Humes High School - Senior Herald Yearbook (Memphis, TN)

 - Class of 1945

Page 23 of 116


Humes High School - Senior Herald Yearbook (Memphis, TN) online yearbook collection, 1945 Edition, Page 23 of 116
Page 23 of 116

Humes High School - Senior Herald Yearbook (Memphis, TN) online yearbook collection, 1945 Edition, Page 22
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Humes High School - Senior Herald Yearbook (Memphis, TN) online yearbook collection, 1945 Edition, Page 24
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Page 23 text:

social life here at school. Presidents of the clubs are: Thomas Keeton, Honor Society, Nick Speros, Sabre , Club, Donald Kaurez, H Club, Leslie Inman, National Forensic League, Carolyn Brenner, Thespians Drama- tics Societyg Iames Wright, T. and I. Clubg and Frances Butler, Senior Girl Reserves. A great many of the seniors have taken part-time jobs, among these are Mary Nell Saltz, Io Ann Miller, Martha McCullar, Thomas Grimes, Billy Bennett, lane Ferber, Dot Morrison, 'Evelyn Nelius, Miriam Leevine, Ioe Tanner, Sidney Waller, Betty Wildes, Sarah Book, Iewel Reynolds, Katie Dozier, Bobbie Nell Sullivan, Mary Richartz, Kathryn Poulos, Harold Osburn, Thelma Weeks, Adele Mendelson, Frankie Wilder and of course, Walter Underwood who is employed as chief cook and bottle-washer, and porter at the store, Schoffner's Inc. Because of his faithfulness to duty for the last three years, he has just recently been pro- moted to the office of floor-walker. We give him our heartiest congratulations. The blonde manicurist at Goldsmith's is Lila Lee Phillips. Bry's has given up trying to decide which of the Heyer twins is which, and so leaves it up to Miss Geraghty in whose home- room they reside. fUnfortunately for her.l Hilred Mims left her twin, Mildred, in the eleventh grade while she attended summer school in order to graduate this year. Edward White is not a twin himself, but he does have brothers who are. They seem to be living in New Caledonia at present. l2-3 probably doesn't even know it, but they have a young lady, so talented that she was asked to join the Skating Vanities when they played in Memphis recently. She is the youngest person in the class, and also the best-looking according to the Who's Who Contest. Her name is Mildred Martin. Several of our boys who lacked only a short time until graduation were called up on offer what was theirs to give in the various branches of the service. Some of them were Eugene Collie, Bob Williams, Iames Willis, and Billie Barfield. With them all go our best wishes with the hope that they return very soon, bringing total victory and peace with them. And so goes the history of the Senior Class-good times, sad times, gay times, mad times. All of them eventful, however, and never-to-be-forgotten for they occurred at the best Alma Mater any senior class ever could have-The L. C. Humes High School. Ap - if 24-af K 2 , ' TZ-4, f73J,e.1t-4,-c+!,Ae.4.,,L cl Qyg ,. E ki-cf C J . iw! M' " W4 S -Ovv 54,1 v44Je 14, age Twenty-One X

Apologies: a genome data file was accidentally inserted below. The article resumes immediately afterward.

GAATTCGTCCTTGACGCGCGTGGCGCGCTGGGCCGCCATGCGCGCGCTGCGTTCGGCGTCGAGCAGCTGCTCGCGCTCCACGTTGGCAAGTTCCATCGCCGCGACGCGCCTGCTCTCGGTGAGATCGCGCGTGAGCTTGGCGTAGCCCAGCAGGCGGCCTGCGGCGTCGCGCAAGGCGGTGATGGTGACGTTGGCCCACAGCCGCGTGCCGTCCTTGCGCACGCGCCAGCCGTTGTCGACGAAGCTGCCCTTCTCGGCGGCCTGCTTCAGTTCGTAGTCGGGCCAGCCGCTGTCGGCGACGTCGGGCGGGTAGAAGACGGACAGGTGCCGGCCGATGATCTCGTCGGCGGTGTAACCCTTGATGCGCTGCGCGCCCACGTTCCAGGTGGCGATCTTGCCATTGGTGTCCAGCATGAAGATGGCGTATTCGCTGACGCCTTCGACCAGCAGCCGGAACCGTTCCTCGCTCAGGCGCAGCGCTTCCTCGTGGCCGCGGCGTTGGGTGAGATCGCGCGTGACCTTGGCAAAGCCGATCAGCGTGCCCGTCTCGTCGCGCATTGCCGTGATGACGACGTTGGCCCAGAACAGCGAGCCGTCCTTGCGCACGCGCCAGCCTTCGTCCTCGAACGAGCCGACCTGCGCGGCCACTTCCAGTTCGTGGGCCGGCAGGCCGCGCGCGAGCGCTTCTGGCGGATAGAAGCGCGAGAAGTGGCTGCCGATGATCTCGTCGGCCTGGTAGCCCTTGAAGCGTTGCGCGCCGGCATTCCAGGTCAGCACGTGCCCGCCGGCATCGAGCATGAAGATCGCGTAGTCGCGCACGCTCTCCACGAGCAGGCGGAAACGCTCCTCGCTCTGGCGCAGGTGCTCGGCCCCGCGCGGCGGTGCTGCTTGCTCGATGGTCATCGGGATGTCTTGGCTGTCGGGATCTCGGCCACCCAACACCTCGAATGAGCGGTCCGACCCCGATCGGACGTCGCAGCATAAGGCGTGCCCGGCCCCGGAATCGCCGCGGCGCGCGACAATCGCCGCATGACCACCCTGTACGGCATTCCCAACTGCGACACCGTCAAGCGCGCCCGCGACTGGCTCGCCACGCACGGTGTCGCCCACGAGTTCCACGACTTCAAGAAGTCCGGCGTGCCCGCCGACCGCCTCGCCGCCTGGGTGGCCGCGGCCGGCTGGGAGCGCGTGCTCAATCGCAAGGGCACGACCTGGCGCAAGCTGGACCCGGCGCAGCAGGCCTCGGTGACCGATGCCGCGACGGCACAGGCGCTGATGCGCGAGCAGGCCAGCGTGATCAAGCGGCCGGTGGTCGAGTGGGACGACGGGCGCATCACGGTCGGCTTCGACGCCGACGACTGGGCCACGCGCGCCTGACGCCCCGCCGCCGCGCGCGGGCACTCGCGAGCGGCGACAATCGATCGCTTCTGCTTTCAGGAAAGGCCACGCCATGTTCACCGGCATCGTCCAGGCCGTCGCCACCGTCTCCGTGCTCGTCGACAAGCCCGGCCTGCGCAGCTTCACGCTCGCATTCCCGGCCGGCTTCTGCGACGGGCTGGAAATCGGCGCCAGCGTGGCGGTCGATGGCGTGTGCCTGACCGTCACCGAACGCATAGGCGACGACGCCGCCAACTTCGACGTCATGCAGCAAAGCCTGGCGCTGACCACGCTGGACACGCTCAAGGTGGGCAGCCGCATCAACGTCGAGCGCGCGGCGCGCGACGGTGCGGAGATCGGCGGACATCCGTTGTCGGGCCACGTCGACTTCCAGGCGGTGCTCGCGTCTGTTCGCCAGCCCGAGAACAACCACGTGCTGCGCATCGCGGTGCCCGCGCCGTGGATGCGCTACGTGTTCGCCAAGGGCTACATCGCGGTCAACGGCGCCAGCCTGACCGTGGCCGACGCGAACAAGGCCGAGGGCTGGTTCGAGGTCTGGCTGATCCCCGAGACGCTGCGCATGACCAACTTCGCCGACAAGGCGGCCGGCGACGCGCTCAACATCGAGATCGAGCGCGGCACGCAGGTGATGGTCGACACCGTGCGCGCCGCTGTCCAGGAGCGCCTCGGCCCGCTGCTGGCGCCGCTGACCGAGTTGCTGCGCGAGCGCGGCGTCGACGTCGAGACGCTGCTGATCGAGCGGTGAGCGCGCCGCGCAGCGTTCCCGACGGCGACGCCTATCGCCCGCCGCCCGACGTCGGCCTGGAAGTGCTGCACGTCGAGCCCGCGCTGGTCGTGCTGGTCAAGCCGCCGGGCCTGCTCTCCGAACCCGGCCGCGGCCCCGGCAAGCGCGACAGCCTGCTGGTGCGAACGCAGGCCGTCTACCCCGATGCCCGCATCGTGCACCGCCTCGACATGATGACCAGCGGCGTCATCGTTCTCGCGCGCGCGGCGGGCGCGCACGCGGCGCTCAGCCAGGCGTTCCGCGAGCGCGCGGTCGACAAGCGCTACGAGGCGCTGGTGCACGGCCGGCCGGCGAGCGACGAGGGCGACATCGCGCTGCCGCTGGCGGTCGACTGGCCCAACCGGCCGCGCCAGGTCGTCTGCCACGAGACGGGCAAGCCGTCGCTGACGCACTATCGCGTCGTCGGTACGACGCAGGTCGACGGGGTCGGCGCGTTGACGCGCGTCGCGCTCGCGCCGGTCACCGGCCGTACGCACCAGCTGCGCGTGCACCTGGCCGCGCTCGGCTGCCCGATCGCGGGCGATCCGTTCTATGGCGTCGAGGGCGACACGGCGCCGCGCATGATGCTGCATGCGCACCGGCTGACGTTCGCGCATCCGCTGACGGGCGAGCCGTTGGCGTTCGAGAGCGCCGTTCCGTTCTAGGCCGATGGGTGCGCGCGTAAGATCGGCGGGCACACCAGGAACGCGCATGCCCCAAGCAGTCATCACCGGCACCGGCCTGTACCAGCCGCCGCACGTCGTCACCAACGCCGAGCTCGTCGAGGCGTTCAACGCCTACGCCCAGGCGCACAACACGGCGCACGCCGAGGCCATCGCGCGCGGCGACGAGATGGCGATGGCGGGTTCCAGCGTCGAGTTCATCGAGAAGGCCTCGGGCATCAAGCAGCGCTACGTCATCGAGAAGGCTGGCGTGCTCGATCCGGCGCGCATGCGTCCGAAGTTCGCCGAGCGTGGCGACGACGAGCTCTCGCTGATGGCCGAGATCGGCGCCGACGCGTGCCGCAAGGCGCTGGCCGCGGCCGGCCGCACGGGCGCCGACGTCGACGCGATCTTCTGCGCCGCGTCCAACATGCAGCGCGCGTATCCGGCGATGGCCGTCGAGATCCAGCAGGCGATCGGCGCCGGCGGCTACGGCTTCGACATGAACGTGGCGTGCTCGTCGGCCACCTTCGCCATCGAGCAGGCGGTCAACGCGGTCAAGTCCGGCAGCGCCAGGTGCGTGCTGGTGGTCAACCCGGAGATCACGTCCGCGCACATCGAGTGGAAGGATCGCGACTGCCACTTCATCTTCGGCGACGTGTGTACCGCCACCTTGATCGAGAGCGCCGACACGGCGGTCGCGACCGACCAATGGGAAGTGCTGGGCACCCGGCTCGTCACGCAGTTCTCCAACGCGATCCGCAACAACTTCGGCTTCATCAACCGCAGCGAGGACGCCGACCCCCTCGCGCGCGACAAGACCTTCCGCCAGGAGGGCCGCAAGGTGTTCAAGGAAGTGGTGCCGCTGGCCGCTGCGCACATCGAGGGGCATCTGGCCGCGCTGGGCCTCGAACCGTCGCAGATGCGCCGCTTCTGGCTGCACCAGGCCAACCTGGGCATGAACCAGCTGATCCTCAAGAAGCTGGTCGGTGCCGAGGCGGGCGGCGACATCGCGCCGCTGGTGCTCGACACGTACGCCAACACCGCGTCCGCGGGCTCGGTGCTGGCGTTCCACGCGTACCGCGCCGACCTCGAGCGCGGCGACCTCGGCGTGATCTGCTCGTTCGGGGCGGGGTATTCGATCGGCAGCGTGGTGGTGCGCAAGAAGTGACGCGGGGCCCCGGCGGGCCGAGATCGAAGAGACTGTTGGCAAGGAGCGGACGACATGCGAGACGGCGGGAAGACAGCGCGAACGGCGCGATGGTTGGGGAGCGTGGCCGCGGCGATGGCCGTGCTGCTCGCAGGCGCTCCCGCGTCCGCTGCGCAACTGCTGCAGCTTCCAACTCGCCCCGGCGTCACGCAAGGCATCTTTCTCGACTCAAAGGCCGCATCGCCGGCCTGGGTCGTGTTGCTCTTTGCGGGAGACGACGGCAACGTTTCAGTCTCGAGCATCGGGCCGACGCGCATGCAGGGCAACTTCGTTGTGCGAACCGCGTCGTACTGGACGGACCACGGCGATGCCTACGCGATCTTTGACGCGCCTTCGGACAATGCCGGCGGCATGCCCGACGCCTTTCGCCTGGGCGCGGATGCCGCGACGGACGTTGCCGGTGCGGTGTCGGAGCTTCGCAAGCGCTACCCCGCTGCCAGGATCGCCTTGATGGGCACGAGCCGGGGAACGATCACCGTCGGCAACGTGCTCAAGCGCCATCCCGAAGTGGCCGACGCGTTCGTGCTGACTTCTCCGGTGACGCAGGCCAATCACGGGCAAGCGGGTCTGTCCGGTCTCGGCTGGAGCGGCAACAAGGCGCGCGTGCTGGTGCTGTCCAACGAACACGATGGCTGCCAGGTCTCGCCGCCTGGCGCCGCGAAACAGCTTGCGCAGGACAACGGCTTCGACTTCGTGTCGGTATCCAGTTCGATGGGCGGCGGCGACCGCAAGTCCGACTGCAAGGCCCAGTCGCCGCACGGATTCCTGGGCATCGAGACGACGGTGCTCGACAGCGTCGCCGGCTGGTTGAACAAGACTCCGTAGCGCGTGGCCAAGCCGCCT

Page 22 text: